We find that the recklessness of the Police in making arrests was only to be equalled by that of the magistrates in condemning them.
— Report Royal Commission 1872
The maroon hunts, which were looked upon as an exciting sport in Ile de France, came to an end with the abolition of slavery. Only a short time after the coming of the Indian immigrants, we hear of vagrant hunts organised by the police. In these hunts the game were the Indians who were hounded usually because they were not in possession of their pass or sometimes because of absence from work for some time. Cases are on record when a cook on his road to the bazaar or a messenger in search of a doctor was arrested. Many were arrested but few were convicted, which goes far to show that arrests were often made unjustly, putting the poor immigrant into unnecessary troubles. The convictions were few when compared with the arrests, yet many were those who were condemned to as much as six months imprisonment with hard labour without any just cause.
Now and then special days were appointed for the purpose of looking for “every Indian whether at work or in his house or passing about his avocations on the highway and whose papers were not en règle, or which might be imagined not to be en règle by some policemen who could not read, or whose papers might have been in a moment of unsuspecting security left behind in his hut.” It was a common occurrence to find a poor immigrant whose papers were en règle to fall into the lands of an illiterate constable.
The letters written by the superior police officers dealing with orders concerning vagrant hunts afford interesting reading as is shown by the letter printed below which can serve as an excellent specimen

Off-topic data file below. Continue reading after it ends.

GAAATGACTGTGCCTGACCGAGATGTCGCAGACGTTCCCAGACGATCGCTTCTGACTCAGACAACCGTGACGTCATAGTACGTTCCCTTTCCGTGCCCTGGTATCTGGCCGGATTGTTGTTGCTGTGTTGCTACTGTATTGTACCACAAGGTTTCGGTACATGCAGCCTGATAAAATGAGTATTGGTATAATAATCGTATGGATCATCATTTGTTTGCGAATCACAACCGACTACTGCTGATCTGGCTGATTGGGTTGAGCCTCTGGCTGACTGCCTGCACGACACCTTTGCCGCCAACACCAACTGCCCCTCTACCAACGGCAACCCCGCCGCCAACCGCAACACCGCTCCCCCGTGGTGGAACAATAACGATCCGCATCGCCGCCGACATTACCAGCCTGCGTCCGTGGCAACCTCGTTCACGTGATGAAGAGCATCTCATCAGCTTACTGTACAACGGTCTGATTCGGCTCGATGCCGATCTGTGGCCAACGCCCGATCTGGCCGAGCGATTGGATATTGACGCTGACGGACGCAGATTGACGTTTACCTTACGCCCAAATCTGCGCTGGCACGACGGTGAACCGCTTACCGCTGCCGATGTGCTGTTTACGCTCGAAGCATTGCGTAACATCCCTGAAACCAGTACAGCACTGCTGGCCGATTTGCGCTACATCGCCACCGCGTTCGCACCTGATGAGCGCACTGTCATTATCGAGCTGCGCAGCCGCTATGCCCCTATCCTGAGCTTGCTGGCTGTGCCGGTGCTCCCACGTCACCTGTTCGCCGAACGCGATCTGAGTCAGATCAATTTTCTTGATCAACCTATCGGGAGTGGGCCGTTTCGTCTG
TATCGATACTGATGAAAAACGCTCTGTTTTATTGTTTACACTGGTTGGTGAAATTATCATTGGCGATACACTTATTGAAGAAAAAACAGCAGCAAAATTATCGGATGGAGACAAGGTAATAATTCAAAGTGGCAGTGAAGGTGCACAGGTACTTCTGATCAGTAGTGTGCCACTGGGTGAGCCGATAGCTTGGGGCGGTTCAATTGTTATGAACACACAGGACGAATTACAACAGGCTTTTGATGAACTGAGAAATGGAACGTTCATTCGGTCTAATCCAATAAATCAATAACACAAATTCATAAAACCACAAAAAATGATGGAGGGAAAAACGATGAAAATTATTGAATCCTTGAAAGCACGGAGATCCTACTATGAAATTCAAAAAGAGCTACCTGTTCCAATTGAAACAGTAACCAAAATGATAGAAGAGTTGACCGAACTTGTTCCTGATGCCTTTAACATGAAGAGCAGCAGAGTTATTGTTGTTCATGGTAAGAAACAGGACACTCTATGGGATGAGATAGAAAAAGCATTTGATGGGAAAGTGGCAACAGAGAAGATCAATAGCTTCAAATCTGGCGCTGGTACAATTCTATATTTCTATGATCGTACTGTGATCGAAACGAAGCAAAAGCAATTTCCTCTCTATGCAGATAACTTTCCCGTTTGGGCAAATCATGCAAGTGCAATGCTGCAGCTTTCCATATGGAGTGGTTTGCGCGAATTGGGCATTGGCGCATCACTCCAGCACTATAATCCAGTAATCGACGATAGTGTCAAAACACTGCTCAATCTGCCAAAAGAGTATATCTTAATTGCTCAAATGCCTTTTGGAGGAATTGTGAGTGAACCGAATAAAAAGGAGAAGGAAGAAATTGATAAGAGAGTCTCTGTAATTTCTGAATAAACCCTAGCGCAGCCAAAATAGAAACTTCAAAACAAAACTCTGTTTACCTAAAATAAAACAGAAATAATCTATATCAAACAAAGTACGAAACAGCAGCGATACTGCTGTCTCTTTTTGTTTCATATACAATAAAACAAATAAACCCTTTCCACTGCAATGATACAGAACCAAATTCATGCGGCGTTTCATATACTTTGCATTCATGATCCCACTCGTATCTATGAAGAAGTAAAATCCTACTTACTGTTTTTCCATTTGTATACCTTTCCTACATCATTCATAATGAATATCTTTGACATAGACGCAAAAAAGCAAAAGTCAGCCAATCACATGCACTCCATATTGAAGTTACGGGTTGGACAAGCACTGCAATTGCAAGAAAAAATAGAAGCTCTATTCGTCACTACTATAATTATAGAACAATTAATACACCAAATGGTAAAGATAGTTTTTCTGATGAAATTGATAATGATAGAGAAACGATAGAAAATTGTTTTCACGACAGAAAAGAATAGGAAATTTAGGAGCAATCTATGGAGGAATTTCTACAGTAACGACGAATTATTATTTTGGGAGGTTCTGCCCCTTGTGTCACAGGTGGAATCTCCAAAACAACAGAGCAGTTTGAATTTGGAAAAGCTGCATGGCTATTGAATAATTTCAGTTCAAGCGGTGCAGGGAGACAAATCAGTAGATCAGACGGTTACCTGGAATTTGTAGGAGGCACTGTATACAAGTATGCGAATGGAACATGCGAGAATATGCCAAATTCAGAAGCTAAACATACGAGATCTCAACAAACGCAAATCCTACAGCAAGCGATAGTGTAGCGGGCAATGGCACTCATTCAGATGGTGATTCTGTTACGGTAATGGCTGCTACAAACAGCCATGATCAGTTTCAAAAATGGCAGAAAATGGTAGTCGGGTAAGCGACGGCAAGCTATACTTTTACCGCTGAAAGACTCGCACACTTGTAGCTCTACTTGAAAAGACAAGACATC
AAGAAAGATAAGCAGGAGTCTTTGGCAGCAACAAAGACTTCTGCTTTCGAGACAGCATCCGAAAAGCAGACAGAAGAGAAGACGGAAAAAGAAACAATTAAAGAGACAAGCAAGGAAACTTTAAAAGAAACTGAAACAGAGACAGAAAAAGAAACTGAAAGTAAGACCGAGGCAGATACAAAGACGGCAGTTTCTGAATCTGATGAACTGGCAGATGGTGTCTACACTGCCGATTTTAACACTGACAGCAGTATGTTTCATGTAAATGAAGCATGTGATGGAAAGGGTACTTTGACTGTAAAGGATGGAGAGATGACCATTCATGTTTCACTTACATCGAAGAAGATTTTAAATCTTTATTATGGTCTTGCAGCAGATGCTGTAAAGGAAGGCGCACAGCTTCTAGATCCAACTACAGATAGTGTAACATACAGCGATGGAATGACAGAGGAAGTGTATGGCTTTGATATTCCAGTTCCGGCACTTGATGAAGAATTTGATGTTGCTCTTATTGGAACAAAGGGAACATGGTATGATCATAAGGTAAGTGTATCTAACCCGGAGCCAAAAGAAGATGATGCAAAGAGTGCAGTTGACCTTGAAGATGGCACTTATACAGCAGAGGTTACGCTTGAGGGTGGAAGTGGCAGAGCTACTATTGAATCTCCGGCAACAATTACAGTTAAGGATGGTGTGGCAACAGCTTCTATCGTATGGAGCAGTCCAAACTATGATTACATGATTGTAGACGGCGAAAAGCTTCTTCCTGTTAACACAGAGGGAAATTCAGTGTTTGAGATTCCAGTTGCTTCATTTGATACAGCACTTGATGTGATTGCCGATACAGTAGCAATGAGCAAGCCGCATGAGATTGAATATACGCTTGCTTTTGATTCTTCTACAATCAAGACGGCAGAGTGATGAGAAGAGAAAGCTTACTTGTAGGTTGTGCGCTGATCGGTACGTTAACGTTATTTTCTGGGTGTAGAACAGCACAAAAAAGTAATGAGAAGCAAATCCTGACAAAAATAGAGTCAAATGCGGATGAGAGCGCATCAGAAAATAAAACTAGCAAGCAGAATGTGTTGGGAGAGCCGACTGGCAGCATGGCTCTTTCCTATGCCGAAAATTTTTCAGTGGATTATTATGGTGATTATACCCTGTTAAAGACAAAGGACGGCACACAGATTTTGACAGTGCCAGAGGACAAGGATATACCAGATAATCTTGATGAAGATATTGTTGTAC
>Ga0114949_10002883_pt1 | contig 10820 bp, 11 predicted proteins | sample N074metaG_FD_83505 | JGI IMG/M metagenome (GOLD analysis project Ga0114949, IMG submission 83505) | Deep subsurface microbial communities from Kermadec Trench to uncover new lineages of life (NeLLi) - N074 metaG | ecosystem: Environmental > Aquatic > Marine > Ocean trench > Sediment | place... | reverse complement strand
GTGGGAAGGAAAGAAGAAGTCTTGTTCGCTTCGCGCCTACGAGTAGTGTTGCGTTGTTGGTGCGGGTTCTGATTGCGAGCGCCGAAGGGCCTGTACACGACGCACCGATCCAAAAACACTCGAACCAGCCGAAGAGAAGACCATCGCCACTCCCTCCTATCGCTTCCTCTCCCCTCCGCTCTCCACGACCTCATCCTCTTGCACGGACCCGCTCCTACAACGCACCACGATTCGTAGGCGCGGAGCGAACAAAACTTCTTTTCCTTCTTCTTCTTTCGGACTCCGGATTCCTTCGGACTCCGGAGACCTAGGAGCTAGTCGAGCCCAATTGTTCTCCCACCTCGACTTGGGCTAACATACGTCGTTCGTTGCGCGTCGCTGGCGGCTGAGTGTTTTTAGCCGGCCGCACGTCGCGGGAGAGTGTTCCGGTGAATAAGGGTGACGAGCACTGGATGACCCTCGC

“19th July, 1870
“To Inspector Timperley
“Vagrant hunt on Saturday next, 23rd instant. All available men in your district will start from Pamplemousses at 4 am and scour all along as far as Pieter Both, where they will meet the Port Louis party at about 10 am. Of course you will arrange that your men have something to eat and drink while out, for which send in your will to Paymaster.
“You will lead the party from your district in the hunt yourself.
(Signed) F. T. Blunt, Capt. Adjutant”
Other letters written by superior police officers throw much light on the way in which vagrant hunts were organised and the purpose behind them. To our modern ways of thinking, some of these letters appear to be no less than shocking. Take, for example, the following extract from a memorandum signed by Superintendent Spencer – “a regular vagrant hunt will take place on Friday next, at 5 am; officers to use their best endeavours in having as many vagrants (boys especially) as possible arrested.”
There was a greater desire to procure as many as possible of boy vagrants. Were the boys really a greater nuisance to society? This cannot have been the truth. The reason for the arrest of boys is explained from the following extract of a letter signed by the Inspector General – “more boys should be sent in, as there is plenty of room at the Reformatory.” How scandalous it appears to us that boys were arrested not because they were criminals but because there was much room for them at the Reformatory.
When orders such as these were given there is no wonder that each party of vagrant hunters strived hard to bring the greater number of captives.